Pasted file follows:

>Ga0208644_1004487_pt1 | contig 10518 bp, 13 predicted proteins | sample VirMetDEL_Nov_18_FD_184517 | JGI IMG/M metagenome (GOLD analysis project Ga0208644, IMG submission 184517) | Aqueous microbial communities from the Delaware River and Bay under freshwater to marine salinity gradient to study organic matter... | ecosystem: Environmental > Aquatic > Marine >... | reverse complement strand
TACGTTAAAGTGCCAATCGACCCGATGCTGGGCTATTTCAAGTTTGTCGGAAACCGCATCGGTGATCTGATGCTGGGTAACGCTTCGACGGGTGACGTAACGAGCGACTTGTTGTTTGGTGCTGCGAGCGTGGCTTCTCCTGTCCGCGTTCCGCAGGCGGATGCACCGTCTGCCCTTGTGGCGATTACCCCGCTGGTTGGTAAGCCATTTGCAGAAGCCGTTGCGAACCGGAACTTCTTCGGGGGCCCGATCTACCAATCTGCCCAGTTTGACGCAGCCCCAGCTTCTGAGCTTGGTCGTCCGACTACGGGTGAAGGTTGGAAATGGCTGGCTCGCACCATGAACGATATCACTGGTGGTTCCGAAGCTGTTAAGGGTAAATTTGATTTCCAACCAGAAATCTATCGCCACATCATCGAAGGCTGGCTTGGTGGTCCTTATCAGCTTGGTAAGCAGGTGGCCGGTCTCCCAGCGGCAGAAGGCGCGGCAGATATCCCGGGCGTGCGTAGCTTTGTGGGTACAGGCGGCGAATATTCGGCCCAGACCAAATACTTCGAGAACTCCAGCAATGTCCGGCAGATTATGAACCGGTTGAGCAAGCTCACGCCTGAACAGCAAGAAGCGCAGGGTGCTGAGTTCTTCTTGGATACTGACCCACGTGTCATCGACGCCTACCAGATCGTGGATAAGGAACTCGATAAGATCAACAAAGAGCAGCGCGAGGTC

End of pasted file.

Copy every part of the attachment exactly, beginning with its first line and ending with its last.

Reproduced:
>Ga0208644_1004487_pt1 | contig 10518 bp, 13 predicted proteins | sample VirMetDEL_Nov_18_FD_184517 | JGI IMG/M metagenome (GOLD analysis project Ga0208644, IMG submission 184517) | Aqueous microbial communities from the Delaware River and Bay under freshwater to marine salinity gradient to study organic matter... | ecosystem: Environmental > Aquatic > Marine >... | reverse complement strand
TACGTTAAAGTGCCAATCGACCCGATGCTGGGCTATTTCAAGTTTGTCGGAAACCGCATCGGTGATCTGATGCTGGGTAACGCTTCGACGGGTGACGTAACGAGCGACTTGTTGTTTGGTGCTGCGAGCGTGGCTTCTCCTGTCCGCGTTCCGCAGGCGGATGCACCGTCTGCCCTTGTGGCGATTACCCCGCTGGTTGGTAAGCCATTTGCAGAAGCCGTTGCGAACCGGAACTTCTTCGGGGGCCCGATCTACCAATCTGCCCAGTTTGACGCAGCCCCAGCTTCTGAGCTTGGTCGTCCGACTACGGGTGAAGGTTGGAAATGGCTGGCTCGCACCATGAACGATATCACTGGTGGTTCCGAAGCTGTTAAGGGTAAATTTGATTTCCAACCAGAAATCTATCGCCACATCATCGAAGGCTGGCTTGGTGGTCCTTATCAGCTTGGTAAGCAGGTGGCCGGTCTCCCAGCGGCAGAAGGCGCGGCAGATATCCCGGGCGTGCGTAGCTTTGTGGGTACAGGCGGCGAATATTCGGCCCAGACCAAATACTTCGAGAACTCCAGCAATGTCCGGCAGATTATGAACCGGTTGAGCAAGCTCACGCCTGAACAGCAAGAAGCGCAGGGTGCTGAGTTCTTCTTGGATACTGACCCACGTGTCATCGACGCCTACCAGATCGTGGATAAGGAACTCGATAAGATCAACAAAGAGCAGCGCGAGGTC